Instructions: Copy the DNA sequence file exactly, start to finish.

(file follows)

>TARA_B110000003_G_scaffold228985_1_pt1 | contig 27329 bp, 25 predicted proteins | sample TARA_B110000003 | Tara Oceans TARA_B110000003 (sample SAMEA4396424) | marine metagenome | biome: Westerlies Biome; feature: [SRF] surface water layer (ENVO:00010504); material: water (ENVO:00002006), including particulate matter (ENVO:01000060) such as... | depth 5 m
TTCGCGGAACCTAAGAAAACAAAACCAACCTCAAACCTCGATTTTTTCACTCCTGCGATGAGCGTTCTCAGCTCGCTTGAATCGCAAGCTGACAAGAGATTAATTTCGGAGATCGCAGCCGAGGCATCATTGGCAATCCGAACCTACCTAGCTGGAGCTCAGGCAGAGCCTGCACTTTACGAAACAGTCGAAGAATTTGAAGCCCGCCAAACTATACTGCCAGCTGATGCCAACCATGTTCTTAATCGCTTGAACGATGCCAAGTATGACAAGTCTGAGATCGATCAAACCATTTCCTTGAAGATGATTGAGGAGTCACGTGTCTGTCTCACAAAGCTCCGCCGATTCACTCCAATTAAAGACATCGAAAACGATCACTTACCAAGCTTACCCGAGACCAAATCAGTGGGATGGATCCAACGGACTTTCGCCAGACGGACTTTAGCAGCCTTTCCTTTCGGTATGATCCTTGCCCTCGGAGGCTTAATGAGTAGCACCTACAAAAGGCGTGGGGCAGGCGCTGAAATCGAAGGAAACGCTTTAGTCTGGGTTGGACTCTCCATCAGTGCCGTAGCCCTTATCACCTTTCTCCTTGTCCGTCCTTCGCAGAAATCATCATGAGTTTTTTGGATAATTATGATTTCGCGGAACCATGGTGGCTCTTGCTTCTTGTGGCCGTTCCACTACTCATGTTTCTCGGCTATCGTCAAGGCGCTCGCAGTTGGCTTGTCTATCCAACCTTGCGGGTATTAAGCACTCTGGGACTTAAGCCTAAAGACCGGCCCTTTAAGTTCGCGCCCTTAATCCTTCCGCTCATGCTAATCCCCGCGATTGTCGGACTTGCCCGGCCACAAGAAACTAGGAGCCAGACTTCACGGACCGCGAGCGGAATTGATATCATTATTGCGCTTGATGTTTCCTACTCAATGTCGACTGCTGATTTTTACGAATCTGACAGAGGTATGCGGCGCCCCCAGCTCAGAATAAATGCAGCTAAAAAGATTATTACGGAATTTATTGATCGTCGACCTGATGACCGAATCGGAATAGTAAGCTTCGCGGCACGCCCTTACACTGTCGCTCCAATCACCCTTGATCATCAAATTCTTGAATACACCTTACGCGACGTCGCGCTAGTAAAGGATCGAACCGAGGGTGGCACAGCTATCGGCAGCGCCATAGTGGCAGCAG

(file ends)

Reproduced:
>TARA_B110000003_G_scaffold228985_1_pt1 | contig 27329 bp, 25 predicted proteins | sample TARA_B110000003 | Tara Oceans TARA_B110000003 (sample SAMEA4396424) | marine metagenome | biome: Westerlies Biome; feature: [SRF] surface water layer (ENVO:00010504); material: water (ENVO:00002006), including particulate matter (ENVO:01000060) such as... | depth 5 m
TTCGCGGAACCTAAGAAAACAAAACCAACCTCAAACCTCGATTTTTTCACTCCTGCGATGAGCGTTCTCAGCTCGCTTGAATCGCAAGCTGACAAGAGATTAATTTCGGAGATCGCAGCCGAGGCATCATTGGCAATCCGAACCTACCTAGCTGGAGCTCAGGCAGAGCCTGCACTTTACGAAACAGTCGAAGAATTTGAAGCCCGCCAAACTATACTGCCAGCTGATGCCAACCATGTTCTTAATCGCTTGAACGATGCCAAGTATGACAAGTCTGAGATCGATCAAACCATTTCCTTGAAGATGATTGAGGAGTCACGTGTCTGTCTCACAAAGCTCCGCCGATTCACTCCAATTAAAGACATCGAAAACGATCACTTACCAAGCTTACCCGAGACCAAATCAGTGGGATGGATCCAACGGACTTTCGCCAGACGGACTTTAGCAGCCTTTCCTTTCGGTATGATCCTTGCCCTCGGAGGCTTAATGAGTAGCACCTACAAAAGGCGTGGGGCAGGCGCTGAAATCGAAGGAAACGCTTTAGTCTGGGTTGGACTCTCCATCAGTGCCGTAGCCCTTATCACCTTTCTCCTTGTCCGTCCTTCGCAGAAATCATCATGAGTTTTTTGGATAATTATGATTTCGCGGAACCATGGTGGCTCTTGCTTCTTGTGGCCGTTCCACTACTCATGTTTCTCGGCTATCGTCAAGGCGCTCGCAGTTGGCTTGTCTATCCAACCTTGCGGGTATTAAGCACTCTGGGACTTAAGCCTAAAGACCGGCCCTTTAAGTTCGCGCCCTTAATCCTTCCGCTCATGCTAATCCCCGCGATTGTCGGACTTGCCCGGCCACAAGAAACTAGGAGCCAGACTTCACGGACCGCGAGCGGAATTGATATCATTATTGCGCTTGATGTTTCCTACTCAATGTCGACTGCTGATTTTTACGAATCTGACAGAGGTATGCGGCGCCCCCAGCTCAGAATAAATGCAGCTAAAAAGATTATTACGGAATTTATTGATCGTCGACCTGATGACCGAATCGGAATAGTAAGCTTCGCGGCACGCCCTTACACTGTCGCTCCAATCACCCTTGATCATCAAATTCTTGAATACACCTTACGCGACGTCGCGCTAGTAAAGGATCGAACCGAGGGTGGCACAGCTATCGGCAGCGCCATAGTGGCAGCAG